It was a great moment that neatly tied the game series together; it was wholly unplanned and fully appropriate; it was a clever way to deal with a major challenge for which John had not pre-decided the "right" solution, or indeed any solution; and it was another moment of player input into the game that made the whole experience more thrilling and surprising and enjoyable for everyone, gamemaster included. In contrast, in the "traditional" gamemastering style and in most prepackaged company-produced game adventures, the climactic challenge of reaching the tower would have one or maybe a few "right" ways to be solved, and the players would waste a very long time trying to guess the correct actions to take, resulting in much frustration and little fun for everyone.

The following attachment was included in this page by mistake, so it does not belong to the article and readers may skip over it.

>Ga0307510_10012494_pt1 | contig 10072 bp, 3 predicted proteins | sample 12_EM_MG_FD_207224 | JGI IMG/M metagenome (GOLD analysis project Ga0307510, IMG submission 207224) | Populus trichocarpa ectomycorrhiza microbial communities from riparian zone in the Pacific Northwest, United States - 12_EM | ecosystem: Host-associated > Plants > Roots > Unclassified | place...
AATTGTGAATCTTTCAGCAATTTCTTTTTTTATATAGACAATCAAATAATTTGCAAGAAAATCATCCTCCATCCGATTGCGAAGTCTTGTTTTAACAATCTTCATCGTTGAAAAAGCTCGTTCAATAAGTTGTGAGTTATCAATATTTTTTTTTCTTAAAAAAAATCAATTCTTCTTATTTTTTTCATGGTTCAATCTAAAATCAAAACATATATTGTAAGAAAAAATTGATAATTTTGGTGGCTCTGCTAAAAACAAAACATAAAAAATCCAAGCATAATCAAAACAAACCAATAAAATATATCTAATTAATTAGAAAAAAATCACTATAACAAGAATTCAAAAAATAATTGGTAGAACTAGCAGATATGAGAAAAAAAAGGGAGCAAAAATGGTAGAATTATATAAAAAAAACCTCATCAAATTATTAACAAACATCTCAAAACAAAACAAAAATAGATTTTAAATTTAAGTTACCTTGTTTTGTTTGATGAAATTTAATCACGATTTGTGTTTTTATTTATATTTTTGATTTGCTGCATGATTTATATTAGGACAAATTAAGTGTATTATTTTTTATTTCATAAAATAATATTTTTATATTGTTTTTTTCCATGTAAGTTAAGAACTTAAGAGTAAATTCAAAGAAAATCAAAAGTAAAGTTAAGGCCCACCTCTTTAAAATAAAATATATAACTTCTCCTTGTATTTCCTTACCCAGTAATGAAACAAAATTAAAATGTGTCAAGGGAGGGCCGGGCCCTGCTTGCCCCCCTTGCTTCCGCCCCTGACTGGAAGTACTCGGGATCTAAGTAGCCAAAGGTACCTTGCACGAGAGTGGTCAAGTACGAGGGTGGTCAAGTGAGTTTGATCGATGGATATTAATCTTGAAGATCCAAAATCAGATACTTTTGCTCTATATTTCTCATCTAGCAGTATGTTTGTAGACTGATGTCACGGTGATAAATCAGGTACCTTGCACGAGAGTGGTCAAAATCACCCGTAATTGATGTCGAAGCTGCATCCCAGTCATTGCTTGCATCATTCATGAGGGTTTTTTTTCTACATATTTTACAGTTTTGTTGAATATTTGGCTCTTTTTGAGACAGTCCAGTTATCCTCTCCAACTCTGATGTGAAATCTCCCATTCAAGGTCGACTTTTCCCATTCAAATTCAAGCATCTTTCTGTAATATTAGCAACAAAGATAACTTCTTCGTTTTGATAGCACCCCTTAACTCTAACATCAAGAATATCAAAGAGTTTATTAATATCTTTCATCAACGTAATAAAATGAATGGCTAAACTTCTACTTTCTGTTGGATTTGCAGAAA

The plan worked beautifully. Dr. Lem reconfigured the one-shot laser cannon so that it would work as an energy beacon to attract the squid-beasts; he got a "legendary" result for his work. John described how the squids were very territorial creatures and it was rare to see more than one at a time, but our beacon attracted over thirty of the monsters, far more than anyone had ever seen together, and we led them toward the tower, where the laser cannons proved to be tempting targets for the enervores. In the confusion, we were able to land our ship on the tower and enter... and that's where the session ended. Next week we wrap up this game, finding out whether the Empress can be saved, whether the Thought Lords can be stopped, whether Oumrau will take the throne - and take the Empress to wife, and whether anyone meets their end or whether their adventures will continue in the next series...